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Unfortunately, 3rd-party apps will only get worse, and MS has to share the blame. Check out this article "SQL Server '08 Adds Dev Perks" from the December 1, 2007 issue of Redmond Developer News:

[url=http://reddevnews.com/news/devnews/article.aspx?editorialsid=878][/url]

The article relates a conversation with Francois Ajenstat, director of SQL Server project management (emphasis added):

"Ajenstat says Microsoft will ship updated bits to ensure that the ADO.NET Entity Framework, which should be complete with this database, will be synchronized in Visual Studio 2008. Microsoft last year pulled the framework from Visual Studio and made the database the delivery vehicle instead, sparking some concern.

"A successful implementation of this framework would enable developers to program using objects rather than lines of code. Developers don't necessarily know how the data in the store is structured or how the tables were built. Now they won't need to, Ajenstat says."

So according to MS, the app devs don't need to know anything about the database.
Post #433675
Posted Saturday, December 15, 2007 12:01 PM


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...the app devs don't need to know anything about the database.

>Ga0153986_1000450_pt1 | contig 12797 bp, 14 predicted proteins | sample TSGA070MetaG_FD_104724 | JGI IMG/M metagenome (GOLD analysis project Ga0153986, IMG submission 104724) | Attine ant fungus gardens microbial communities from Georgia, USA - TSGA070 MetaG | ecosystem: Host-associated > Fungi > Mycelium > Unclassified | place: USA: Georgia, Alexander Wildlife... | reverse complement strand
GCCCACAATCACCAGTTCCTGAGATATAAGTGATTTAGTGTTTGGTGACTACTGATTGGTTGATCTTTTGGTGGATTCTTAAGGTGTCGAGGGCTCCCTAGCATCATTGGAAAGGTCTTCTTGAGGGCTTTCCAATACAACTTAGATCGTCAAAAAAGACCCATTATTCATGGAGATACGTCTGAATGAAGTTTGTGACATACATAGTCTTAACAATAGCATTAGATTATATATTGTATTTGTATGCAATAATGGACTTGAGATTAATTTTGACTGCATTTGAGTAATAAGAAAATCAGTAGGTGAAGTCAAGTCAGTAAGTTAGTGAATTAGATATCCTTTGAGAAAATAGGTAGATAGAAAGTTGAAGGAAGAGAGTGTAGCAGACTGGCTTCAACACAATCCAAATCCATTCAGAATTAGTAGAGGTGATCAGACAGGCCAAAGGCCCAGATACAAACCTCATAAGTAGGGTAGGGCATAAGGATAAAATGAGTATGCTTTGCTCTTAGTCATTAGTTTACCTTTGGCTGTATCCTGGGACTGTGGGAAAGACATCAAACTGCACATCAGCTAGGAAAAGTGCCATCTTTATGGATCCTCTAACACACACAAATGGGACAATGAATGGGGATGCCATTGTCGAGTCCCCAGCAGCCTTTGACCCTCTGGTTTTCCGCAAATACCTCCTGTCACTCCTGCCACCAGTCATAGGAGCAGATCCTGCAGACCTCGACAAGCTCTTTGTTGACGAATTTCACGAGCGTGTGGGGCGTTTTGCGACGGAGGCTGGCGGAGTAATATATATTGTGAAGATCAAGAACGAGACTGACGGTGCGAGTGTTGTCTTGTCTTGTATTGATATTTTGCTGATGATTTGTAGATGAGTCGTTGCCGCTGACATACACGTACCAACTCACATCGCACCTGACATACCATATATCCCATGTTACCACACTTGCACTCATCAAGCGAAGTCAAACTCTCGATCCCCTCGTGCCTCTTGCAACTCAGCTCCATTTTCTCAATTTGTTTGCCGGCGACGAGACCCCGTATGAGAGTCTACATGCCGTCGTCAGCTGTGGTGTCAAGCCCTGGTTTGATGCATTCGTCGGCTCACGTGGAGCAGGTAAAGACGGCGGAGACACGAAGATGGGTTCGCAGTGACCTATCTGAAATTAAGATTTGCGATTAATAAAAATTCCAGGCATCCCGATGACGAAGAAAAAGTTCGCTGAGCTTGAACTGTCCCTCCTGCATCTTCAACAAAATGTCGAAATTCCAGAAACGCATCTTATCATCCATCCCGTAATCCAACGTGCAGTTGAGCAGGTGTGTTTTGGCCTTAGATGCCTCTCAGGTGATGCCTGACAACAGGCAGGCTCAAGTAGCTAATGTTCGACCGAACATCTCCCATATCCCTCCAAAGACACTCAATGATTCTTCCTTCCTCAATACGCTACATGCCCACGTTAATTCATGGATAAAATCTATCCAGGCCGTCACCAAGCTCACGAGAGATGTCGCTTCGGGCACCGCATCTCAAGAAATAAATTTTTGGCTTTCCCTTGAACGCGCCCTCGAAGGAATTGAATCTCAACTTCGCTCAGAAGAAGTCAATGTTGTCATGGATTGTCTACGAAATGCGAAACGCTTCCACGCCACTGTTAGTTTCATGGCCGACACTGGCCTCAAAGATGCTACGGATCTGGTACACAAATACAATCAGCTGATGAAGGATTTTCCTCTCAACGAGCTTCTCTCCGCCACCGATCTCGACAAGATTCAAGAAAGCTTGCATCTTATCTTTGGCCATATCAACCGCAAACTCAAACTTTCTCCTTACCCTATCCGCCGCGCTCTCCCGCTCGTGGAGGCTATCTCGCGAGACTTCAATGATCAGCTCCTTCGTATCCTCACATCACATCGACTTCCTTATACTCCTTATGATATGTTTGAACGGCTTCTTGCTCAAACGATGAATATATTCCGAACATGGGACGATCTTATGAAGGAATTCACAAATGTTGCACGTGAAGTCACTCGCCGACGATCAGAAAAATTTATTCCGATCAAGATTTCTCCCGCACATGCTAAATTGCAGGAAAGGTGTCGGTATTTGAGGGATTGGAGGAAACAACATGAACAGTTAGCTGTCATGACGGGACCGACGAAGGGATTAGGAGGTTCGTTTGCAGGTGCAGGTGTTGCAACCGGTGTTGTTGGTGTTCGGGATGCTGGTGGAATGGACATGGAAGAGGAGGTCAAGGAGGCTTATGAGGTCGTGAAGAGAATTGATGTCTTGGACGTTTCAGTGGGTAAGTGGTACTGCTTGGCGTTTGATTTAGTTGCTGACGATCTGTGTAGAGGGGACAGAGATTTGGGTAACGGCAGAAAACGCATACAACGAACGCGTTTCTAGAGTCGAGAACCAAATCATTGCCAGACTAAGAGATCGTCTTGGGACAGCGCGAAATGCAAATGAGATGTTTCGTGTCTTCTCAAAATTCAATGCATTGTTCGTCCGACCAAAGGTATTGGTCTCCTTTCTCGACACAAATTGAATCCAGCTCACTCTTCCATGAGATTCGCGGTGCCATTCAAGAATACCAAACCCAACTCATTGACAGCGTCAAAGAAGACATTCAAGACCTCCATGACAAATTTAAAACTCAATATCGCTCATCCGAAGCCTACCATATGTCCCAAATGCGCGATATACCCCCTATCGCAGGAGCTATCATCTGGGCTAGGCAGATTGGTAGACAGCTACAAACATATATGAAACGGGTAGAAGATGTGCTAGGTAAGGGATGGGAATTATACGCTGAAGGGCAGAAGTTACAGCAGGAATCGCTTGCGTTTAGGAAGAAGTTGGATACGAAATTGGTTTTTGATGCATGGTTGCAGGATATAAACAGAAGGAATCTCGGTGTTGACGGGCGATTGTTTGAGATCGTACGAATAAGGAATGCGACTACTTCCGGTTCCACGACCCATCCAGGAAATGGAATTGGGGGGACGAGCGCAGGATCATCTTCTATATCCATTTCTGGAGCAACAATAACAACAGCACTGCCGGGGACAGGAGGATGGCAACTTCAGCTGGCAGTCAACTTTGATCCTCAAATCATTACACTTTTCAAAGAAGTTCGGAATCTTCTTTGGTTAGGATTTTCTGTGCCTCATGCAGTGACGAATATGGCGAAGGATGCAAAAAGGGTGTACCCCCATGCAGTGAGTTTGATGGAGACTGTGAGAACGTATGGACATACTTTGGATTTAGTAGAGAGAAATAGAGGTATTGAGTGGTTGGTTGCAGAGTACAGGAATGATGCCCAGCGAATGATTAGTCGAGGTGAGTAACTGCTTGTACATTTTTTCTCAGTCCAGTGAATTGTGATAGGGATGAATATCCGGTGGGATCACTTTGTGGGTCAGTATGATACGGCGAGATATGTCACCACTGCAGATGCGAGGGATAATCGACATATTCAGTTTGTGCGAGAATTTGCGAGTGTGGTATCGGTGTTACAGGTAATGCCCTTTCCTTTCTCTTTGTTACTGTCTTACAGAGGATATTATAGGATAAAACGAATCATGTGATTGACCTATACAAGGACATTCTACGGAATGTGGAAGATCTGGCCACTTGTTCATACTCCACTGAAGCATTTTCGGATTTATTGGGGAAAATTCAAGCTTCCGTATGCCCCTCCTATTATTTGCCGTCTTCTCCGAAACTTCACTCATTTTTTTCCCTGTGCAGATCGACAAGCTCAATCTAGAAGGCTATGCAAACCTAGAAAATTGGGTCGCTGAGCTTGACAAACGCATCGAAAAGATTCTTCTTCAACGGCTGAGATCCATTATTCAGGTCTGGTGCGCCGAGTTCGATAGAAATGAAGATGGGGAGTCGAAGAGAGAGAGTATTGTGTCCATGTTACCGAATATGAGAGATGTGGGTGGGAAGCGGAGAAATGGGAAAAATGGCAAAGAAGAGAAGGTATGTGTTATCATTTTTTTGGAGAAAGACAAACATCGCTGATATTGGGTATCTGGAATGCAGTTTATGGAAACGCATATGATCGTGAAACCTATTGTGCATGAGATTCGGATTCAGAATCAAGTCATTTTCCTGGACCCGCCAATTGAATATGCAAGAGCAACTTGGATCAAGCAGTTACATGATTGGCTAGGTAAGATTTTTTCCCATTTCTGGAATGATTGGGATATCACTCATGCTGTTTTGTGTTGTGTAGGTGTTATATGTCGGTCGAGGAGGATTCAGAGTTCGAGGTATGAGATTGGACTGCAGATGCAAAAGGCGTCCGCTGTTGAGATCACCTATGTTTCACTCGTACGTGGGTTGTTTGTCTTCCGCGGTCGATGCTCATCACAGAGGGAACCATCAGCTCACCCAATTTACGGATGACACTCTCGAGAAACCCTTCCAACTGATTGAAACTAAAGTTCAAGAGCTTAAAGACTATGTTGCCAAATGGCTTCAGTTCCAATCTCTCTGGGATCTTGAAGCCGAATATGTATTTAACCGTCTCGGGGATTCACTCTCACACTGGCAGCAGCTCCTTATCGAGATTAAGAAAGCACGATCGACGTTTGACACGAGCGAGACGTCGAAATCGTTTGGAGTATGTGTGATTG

Heh... from where I sit, most of them never did, so no real change. ;)


--Jeff Moden
"RBAR is pronounced "ree-bar" and is a "Modenism" for "Row-By-Agonizing-Row".

First step towards the paradigm shift of writing Set Based code:
Stop thinking about what you want to do to a row... think, instead, of what you want to do to a column."

(play on words) "Just because you CAN do something in T-SQL, doesn't mean you SHOULDN'T." --22 Aug 2013

Helpful Links:
How to post code problems
How to post performance problems
Post #433693
Posted Sunday, December 16, 2007 5:27 AM


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WILLIAM MITCHELL (12/15/2007)

So according to MS, the app devs don't need to know anything about the database.


Personally, I'd rather they didn't, and asked people who do to write them the DB objects they need. In my experience, it's the people who know a little about databases that are the most dangerous. (Heard from a senior C# developer: "You have to put the NOT NULL check first in the where clause" )

The article's talking about LINQ and Entity Framework. I've looked into them a bit from the developer side. If they're implemented properly, they won't cause problems. The big issue I see is that all the examples that MS have published, show it been implemented the 'wrong' way.



Gail Shaw
Microsoft Certified Master: SQL Server 2008, MVP
SQL In The Wild: Discussions on DB performance with occasional diversions into recoverability

We walk in the dark places no others will enter
We stand on the bridge and no one may pass

Post #433737
Posted Monday, December 17, 2007 4:02 PM


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Matt Miller (12/13/2007)
....Now there's a lesson in diplomacy if I've ever had one......
Not to mention a nice lesson in ethics.


It is always nice to be reminded that whatever problem we have with management or anything beyond what we work on, someone else has been through the same thing.

As Jeff said:
No, no... the rant is understood and appreciated.
I would add expected. I think if we can't vent our frustrations to someone that knows where we are coming from, we would explode.



Ian.

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-- Winston Churchill